Richard Barone, School of Jazz and Contemporary Music Faculty Member, Debuts New Book about Music Scene in 1960’s Greenwich Village
Back in 2016, Richard Barone, a faculty member in the School of Jazz and Contemporary Music, was working on an album called “Sorrows and Promises” that featured contemporary interpretations of songs from Greenwich Village in the 1960’s. During his research into the songs and artists of that time period, he realized that a very small group of musicians, including Bob Dylan, Buffy Sainte-Marie, Janis Ian, and Phil Ochs, among others, were responsible for creating new bodies of work that had profound impacts upon the entire music industry.
Barone’s research led him to create a course at The New School centered around these artists and their contributions, as well as a series of concerts with musicians from the time period. Now, he has turned his research and work into a book, “Music + Revolution: Greenwich Village in the 1960s,” which explores how that remarkable era came to be.
“During the onset of the Covid-19 pandemic, as my concert schedule came to a screeching halt, I found myself in a quiet and reflective state of mind that allowed the narrative to form in my mind, with few distractions,” shares Barone. “The streets of the Village were empty, allowing my mind to fill in the characters, the sights, and sounds of sixty years ago.”
The subjects of Barone’s new book are artists and musicians who used their songs to address major topics of their day, including subjects and themes that especially affected young people such as civil rights, race relations, war and peace, self-identity, and more. In addition to serving as a textbook for his coursework, Barone’s book is also useful as a guide for the types of musicians who come to the College of Performing Arts.
“In 2022, we find ourselves in a society that is similarly divided, and I felt compelled to share the story of how these musicians in the 1960s took it upon themselves to speak out with their songs,” he explains. “It can be done in myriad ways, from poetically to journalistically. I want my students and young musicians in general to know they have that option with their own music and their own convictions, during this equally divided time in history. In that way, the book is a call to action.”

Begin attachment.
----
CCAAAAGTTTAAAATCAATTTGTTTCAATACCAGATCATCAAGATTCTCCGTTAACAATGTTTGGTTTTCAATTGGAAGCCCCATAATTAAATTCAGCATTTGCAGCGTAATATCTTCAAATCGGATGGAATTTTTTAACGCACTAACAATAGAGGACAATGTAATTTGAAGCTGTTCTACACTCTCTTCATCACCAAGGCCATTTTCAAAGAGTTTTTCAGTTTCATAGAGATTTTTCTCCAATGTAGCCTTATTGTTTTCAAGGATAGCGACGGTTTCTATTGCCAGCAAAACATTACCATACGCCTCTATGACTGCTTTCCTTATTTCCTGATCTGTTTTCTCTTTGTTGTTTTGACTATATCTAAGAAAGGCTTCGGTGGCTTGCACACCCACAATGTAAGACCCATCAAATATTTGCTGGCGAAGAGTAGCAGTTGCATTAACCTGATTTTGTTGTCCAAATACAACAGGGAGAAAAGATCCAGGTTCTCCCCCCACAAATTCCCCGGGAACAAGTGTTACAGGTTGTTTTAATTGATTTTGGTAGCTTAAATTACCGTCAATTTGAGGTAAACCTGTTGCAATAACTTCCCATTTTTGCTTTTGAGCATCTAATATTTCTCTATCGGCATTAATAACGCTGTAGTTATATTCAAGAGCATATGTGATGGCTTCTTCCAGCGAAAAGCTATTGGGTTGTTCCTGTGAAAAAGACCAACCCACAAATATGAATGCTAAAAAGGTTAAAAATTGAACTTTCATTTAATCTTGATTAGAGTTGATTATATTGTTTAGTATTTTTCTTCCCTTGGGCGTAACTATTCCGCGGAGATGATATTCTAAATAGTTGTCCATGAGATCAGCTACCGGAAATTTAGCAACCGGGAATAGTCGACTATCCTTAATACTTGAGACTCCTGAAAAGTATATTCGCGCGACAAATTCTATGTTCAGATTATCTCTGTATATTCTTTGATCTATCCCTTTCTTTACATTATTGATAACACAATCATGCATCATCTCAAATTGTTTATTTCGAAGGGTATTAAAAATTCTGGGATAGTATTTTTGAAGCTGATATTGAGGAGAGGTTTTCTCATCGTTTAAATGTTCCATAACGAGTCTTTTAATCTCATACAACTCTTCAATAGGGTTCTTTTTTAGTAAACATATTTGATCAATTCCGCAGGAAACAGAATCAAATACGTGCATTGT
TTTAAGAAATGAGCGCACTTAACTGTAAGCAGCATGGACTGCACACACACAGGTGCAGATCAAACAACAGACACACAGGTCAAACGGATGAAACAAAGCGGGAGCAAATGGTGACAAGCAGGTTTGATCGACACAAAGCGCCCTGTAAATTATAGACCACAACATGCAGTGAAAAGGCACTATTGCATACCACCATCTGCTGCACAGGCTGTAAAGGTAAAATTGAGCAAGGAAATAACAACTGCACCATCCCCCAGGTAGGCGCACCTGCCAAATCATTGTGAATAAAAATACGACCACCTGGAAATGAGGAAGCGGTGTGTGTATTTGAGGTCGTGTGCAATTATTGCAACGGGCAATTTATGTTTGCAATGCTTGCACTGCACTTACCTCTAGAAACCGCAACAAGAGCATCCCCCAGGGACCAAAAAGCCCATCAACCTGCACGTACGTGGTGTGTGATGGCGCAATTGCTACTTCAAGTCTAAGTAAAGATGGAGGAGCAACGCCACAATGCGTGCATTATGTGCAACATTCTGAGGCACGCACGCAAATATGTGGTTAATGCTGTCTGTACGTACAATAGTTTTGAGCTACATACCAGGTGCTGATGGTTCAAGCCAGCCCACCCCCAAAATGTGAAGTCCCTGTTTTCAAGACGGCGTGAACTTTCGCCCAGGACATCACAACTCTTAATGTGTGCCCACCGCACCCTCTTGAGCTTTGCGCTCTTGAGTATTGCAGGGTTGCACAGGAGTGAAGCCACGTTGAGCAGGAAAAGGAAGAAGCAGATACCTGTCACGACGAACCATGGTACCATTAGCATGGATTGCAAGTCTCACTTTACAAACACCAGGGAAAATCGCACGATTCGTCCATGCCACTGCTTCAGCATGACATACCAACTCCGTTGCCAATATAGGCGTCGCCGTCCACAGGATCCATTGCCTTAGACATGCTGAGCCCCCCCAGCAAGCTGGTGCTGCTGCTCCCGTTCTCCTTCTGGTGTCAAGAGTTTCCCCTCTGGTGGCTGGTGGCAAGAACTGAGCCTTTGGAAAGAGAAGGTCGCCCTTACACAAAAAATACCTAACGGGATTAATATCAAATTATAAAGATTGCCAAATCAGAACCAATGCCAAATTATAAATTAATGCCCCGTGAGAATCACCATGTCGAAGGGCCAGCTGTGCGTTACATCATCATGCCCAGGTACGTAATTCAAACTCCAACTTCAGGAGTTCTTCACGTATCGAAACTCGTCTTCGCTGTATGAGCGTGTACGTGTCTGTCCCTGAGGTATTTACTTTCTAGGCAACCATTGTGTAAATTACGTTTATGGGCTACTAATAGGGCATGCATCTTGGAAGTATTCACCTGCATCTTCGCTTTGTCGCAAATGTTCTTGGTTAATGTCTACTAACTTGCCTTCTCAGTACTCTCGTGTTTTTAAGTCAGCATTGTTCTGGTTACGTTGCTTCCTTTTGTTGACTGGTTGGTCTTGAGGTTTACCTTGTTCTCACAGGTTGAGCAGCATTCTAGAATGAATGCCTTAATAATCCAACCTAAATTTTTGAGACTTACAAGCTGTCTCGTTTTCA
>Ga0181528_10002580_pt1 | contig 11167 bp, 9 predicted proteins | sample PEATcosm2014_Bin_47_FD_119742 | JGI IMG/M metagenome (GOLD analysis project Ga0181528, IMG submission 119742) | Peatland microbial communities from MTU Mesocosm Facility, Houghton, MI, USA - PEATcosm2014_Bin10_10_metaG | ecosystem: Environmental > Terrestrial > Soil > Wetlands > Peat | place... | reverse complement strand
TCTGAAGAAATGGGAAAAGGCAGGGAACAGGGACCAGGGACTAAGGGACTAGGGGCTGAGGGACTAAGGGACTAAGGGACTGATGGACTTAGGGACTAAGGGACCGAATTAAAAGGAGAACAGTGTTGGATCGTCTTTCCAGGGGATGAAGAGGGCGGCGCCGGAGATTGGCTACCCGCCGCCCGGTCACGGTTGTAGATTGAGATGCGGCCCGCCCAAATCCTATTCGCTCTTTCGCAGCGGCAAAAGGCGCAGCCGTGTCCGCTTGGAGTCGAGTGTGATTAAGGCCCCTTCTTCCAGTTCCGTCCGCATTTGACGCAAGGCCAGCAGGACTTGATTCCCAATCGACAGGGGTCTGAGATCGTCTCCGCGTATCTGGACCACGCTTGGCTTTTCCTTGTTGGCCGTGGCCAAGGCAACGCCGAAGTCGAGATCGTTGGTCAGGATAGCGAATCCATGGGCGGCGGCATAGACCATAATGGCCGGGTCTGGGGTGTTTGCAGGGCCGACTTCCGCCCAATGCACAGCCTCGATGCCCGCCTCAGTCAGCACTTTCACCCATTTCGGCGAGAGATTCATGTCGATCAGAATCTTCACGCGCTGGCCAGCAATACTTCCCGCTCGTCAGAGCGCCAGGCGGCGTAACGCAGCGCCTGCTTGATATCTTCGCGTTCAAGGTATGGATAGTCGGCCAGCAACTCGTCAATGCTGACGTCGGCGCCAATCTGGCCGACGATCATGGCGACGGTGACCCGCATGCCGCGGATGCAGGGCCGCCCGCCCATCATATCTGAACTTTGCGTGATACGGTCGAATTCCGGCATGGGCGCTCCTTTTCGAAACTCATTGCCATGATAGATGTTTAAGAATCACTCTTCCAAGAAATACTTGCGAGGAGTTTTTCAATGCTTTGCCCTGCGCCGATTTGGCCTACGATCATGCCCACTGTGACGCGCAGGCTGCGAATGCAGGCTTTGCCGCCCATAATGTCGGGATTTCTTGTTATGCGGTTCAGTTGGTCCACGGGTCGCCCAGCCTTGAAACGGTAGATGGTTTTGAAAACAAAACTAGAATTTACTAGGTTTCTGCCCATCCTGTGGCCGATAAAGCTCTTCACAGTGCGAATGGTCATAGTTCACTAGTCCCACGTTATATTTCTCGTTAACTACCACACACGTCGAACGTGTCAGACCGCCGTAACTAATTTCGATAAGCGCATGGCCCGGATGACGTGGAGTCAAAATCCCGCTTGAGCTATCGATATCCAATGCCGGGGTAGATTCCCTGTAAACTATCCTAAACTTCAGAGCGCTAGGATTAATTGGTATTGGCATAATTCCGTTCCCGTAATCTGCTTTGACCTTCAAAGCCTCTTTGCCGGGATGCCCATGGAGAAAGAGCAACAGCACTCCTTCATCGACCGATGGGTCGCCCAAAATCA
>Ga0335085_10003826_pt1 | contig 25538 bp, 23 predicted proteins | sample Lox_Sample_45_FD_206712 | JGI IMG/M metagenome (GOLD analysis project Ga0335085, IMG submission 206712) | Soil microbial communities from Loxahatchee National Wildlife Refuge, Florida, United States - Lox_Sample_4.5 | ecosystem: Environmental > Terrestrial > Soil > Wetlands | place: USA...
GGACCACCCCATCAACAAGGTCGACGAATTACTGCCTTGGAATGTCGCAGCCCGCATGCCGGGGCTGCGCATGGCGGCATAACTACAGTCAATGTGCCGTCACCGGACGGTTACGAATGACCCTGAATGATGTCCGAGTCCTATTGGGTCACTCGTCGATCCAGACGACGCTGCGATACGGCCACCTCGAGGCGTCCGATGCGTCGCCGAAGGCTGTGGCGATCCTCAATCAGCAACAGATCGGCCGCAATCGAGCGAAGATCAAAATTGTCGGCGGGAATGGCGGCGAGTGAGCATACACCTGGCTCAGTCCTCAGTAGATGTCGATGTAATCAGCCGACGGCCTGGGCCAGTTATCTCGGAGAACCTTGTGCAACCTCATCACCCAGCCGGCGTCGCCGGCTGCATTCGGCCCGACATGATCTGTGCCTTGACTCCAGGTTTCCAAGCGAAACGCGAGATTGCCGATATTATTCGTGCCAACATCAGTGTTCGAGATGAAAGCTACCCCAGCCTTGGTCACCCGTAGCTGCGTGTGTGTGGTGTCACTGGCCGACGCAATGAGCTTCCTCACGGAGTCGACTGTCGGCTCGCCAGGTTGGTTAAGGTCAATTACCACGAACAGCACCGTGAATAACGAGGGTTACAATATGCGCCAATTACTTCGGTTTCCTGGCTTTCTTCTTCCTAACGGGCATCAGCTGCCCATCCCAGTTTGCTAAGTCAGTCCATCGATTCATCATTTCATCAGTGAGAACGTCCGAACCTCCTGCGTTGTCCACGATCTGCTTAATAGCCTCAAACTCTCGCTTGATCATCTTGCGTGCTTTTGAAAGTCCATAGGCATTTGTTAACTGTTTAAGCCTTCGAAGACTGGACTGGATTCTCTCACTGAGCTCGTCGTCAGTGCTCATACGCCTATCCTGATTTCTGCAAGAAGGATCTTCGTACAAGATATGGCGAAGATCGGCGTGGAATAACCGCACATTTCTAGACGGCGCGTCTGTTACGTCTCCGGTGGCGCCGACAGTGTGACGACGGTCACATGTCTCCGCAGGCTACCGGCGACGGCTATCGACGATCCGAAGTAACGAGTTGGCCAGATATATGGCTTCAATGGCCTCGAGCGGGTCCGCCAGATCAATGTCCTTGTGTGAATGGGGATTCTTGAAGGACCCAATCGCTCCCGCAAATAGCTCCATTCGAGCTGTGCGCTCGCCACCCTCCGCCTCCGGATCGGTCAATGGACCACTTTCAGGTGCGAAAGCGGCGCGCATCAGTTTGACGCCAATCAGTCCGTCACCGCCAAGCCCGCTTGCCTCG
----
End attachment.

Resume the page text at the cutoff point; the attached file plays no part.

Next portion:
Throughout the book, Barone is careful to highlight both the superstars and those artists who did not go on to become household names, but still helped create the scene, and ultimately change music history. He’s hopeful that readers come away from his book with a new appreciation for the artists who broke out of the conformity of the 1950’s, paved the way for our own popular music scene, and helped lay the foundation for musicians who are in control of their creative destinies.
“I also hope readers come away with a new appreciation of Greenwich Village itself, a neighborhood whose history and uniqueness had an undeniable effect on the music created and the lives lived there,” he shares. “The fact that The New School is situated within the boundaries of Greenwich Village, only a few blocks from the heart of the action of the book, will hopefully help students have an even stronger connection to the story.”
Currently, Barone is actively promoting his book, with events and discussions scheduled throughout the Fall. He is also producing and performing music around the city, and hosts the “Folk Radio” show on WBAI Radio in New York.